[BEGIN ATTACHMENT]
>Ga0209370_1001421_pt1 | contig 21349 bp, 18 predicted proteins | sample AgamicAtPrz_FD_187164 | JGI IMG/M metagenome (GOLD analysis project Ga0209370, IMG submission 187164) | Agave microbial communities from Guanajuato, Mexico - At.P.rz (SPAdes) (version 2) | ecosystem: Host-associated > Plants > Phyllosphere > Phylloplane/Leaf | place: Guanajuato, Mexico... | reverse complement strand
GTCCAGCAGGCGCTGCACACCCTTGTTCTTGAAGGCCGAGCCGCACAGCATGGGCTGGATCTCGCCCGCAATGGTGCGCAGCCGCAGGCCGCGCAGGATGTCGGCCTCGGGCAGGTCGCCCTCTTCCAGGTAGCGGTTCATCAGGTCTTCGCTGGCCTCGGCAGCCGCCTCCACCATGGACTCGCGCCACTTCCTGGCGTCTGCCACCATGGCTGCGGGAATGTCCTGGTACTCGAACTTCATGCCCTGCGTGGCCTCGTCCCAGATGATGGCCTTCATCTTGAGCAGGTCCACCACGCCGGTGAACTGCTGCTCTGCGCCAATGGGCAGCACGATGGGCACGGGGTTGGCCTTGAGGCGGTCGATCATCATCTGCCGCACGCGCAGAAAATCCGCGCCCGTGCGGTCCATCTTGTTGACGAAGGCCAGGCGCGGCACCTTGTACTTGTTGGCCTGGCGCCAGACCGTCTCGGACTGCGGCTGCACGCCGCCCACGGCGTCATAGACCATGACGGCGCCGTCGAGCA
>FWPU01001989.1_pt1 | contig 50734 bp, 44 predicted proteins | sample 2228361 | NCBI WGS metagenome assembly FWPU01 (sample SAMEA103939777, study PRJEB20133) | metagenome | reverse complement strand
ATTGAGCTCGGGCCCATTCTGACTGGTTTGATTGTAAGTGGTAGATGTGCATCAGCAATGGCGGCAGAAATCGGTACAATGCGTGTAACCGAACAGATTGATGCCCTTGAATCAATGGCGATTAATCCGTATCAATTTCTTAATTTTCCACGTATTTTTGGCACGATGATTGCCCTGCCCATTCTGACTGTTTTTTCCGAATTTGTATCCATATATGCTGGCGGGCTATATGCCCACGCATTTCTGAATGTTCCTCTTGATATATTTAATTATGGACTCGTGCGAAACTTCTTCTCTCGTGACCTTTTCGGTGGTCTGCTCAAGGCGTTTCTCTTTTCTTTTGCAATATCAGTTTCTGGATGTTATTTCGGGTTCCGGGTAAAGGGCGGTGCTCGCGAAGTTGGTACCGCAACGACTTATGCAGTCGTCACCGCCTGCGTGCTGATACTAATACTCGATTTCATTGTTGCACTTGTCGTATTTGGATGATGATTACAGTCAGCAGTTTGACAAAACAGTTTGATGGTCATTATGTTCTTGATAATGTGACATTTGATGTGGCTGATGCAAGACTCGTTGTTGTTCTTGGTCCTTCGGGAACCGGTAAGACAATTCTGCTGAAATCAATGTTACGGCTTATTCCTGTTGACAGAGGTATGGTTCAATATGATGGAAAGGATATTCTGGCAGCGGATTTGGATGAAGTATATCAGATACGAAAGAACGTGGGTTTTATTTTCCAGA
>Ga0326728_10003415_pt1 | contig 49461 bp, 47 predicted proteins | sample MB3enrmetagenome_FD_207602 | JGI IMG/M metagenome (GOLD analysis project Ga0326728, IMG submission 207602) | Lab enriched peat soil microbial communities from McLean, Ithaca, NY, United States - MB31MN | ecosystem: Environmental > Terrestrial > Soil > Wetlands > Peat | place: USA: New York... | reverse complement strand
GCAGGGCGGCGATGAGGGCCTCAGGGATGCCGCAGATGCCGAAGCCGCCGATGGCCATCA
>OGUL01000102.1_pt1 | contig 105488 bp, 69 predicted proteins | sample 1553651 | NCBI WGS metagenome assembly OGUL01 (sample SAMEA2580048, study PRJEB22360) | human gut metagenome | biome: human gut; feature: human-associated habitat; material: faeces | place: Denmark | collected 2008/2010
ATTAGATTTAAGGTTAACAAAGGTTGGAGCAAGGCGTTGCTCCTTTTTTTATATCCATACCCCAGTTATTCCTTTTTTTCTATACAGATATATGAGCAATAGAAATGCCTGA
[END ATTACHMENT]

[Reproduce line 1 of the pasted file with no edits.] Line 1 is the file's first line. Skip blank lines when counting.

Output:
>Ga0209370_1001421_pt1 | contig 21349 bp, 18 predicted proteins | sample AgamicAtPrz_FD_187164 | JGI IMG/M metagenome (GOLD analysis project Ga0209370, IMG submission 187164) | Agave microbial communities from Guanajuato, Mexico - At.P.rz (SPAdes) (version 2) | ecosystem: Host-associated > Plants > Phyllosphere > Phylloplane/Leaf | place: Guanajuato, Mexico... | reverse complement strand